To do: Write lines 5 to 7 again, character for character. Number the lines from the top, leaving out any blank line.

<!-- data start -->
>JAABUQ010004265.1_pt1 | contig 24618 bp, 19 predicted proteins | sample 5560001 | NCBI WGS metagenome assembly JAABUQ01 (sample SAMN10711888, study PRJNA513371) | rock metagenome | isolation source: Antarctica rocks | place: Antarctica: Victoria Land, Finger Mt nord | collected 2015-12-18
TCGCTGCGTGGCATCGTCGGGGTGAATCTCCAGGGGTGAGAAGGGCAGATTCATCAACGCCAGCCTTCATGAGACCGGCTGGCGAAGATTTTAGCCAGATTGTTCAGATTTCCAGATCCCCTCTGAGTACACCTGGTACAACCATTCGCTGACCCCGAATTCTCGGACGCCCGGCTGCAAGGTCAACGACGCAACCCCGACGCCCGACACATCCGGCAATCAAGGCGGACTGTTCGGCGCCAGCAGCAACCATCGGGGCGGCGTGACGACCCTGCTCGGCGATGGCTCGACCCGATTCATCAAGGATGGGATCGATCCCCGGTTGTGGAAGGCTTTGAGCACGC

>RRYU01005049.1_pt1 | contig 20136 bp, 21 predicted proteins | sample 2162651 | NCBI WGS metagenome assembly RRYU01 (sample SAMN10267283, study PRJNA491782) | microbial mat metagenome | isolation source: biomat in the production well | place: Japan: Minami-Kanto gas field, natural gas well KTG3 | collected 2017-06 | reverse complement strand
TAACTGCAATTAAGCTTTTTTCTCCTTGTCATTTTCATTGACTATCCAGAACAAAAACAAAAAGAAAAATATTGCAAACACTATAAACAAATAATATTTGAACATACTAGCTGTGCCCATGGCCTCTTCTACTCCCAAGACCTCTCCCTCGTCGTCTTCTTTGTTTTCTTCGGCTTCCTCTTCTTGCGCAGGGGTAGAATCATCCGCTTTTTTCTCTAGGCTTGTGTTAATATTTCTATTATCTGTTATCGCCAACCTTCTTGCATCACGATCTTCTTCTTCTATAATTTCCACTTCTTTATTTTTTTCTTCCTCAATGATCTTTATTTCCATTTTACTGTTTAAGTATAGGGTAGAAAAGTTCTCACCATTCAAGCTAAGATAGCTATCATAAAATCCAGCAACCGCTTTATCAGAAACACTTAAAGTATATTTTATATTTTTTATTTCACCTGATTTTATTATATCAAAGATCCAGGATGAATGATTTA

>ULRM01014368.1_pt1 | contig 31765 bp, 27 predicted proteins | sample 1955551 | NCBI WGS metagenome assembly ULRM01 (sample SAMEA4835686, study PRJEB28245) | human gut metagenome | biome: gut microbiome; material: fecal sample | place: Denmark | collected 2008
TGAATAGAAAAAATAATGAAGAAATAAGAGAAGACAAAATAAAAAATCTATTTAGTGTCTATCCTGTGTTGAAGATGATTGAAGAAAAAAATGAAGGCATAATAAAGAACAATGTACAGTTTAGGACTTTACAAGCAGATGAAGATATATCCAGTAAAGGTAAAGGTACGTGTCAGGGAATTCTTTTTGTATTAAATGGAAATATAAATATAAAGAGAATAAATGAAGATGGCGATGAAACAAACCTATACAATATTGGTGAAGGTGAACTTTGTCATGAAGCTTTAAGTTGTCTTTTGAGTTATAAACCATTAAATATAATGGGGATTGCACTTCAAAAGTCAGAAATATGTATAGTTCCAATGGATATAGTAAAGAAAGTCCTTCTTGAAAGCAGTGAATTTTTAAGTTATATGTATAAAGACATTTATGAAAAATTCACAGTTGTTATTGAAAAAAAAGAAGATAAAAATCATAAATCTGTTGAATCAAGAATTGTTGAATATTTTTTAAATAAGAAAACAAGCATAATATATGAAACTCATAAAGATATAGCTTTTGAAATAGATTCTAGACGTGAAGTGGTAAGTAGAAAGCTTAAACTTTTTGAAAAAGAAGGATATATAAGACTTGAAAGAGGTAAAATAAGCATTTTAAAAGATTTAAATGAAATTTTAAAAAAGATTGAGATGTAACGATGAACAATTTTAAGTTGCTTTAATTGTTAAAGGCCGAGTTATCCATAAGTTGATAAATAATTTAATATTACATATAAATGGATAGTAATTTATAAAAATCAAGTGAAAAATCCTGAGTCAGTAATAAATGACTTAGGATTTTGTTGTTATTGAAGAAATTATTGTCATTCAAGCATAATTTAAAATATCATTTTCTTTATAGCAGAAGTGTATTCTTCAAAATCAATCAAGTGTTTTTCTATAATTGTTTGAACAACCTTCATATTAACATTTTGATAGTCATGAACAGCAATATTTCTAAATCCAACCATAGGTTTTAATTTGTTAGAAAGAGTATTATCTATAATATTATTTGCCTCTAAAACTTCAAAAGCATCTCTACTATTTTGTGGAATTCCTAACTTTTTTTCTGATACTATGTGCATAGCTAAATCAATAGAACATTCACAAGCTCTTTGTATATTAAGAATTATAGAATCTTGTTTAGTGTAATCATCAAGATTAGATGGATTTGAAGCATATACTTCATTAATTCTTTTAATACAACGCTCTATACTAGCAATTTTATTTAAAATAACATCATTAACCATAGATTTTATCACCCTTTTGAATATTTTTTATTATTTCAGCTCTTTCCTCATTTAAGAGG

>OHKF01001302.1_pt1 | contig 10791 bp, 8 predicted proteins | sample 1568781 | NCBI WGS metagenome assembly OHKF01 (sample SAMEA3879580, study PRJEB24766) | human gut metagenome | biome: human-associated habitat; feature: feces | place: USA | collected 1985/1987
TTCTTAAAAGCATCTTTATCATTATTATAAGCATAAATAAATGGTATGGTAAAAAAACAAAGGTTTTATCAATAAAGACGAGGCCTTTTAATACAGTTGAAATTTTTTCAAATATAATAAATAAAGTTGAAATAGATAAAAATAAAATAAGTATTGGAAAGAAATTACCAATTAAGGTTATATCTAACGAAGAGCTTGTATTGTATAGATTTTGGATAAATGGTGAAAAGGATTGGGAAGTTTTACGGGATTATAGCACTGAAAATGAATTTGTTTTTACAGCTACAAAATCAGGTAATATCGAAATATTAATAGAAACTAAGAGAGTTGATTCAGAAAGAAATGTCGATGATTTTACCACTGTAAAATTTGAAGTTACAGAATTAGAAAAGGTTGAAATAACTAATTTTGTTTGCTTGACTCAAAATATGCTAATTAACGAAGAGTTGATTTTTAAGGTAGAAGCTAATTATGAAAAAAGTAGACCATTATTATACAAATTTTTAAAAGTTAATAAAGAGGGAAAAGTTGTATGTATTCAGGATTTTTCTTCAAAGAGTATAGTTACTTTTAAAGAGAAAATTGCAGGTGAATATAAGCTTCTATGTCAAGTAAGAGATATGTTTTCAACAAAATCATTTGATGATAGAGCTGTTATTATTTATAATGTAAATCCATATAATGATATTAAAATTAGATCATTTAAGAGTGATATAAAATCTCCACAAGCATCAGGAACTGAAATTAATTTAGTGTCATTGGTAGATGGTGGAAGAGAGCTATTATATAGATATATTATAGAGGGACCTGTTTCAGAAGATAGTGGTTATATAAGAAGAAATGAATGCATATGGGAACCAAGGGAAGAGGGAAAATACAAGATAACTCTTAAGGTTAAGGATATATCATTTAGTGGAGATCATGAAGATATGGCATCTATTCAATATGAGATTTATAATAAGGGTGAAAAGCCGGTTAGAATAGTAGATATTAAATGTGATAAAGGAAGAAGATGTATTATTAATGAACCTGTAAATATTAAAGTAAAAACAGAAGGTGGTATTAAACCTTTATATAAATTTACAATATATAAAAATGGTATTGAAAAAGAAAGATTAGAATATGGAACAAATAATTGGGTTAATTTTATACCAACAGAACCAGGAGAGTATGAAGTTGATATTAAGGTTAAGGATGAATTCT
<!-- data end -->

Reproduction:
>ULRM01014368.1_pt1 | contig 31765 bp, 27 predicted proteins | sample 1955551 | NCBI WGS metagenome assembly ULRM01 (sample SAMEA4835686, study PRJEB28245) | human gut metagenome | biome: gut microbiome; material: fecal sample | place: Denmark | collected 2008
TGAATAGAAAAAATAATGAAGAAATAAGAGAAGACAAAATAAAAAATCTATTTAGTGTCTATCCTGTGTTGAAGATGATTGAAGAAAAAAATGAAGGCATAATAAAGAACAATGTACAGTTTAGGACTTTACAAGCAGATGAAGATATATCCAGTAAAGGTAAAGGTACGTGTCAGGGAATTCTTTTTGTATTAAATGGAAATATAAATATAAAGAGAATAAATGAAGATGGCGATGAAACAAACCTATACAATATTGGTGAAGGTGAACTTTGTCATGAAGCTTTAAGTTGTCTTTTGAGTTATAAACCATTAAATATAATGGGGATTGCACTTCAAAAGTCAGAAATATGTATAGTTCCAATGGATATAGTAAAGAAAGTCCTTCTTGAAAGCAGTGAATTTTTAAGTTATATGTATAAAGACATTTATGAAAAATTCACAGTTGTTATTGAAAAAAAAGAAGATAAAAATCATAAATCTGTTGAATCAAGAATTGTTGAATATTTTTTAAATAAGAAAACAAGCATAATATATGAAACTCATAAAGATATAGCTTTTGAAATAGATTCTAGACGTGAAGTGGTAAGTAGAAAGCTTAAACTTTTTGAAAAAGAAGGATATATAAGACTTGAAAGAGGTAAAATAAGCATTTTAAAAGATTTAAATGAAATTTTAAAAAAGATTGAGATGTAACGATGAACAATTTTAAGTTGCTTTAATTGTTAAAGGCCGAGTTATCCATAAGTTGATAAATAATTTAATATTACATATAAATGGATAGTAATTTATAAAAATCAAGTGAAAAATCCTGAGTCAGTAATAAATGACTTAGGATTTTGTTGTTATTGAAGAAATTATTGTCATTCAAGCATAATTTAAAATATCATTTTCTTTATAGCAGAAGTGTATTCTTCAAAATCAATCAAGTGTTTTTCTATAATTGTTTGAACAACCTTCATATTAACATTTTGATAGTCATGAACAGCAATATTTCTAAATCCAACCATAGGTTTTAATTTGTTAGAAAGAGTATTATCTATAATATTATTTGCCTCTAAAACTTCAAAAGCATCTCTACTATTTTGTGGAATTCCTAACTTTTTTTCTGATACTATGTGCATAGCTAAATCAATAGAACATTCACAAGCTCTTTGTATATTAAGAATTATAGAATCTTGTTTAGTGTAATCATCAAGATTAGATGGATTTGAAGCATATACTTCATTAATTCTTTTAATACAACGCTCTATACTAGCAATTTTATTTAAAATAACATCATTAACCATAGATTTTATCACCCTTTTGAATATTTTTTATTATTTCAGCTCTTTCCTCATTTAAGAGG

>OHKF01001302.1_pt1 | contig 10791 bp, 8 predicted proteins | sample 1568781 | NCBI WGS metagenome assembly OHKF01 (sample SAMEA3879580, study PRJEB24766) | human gut metagenome | biome: human-associated habitat; feature: feces | place: USA | collected 1985/1987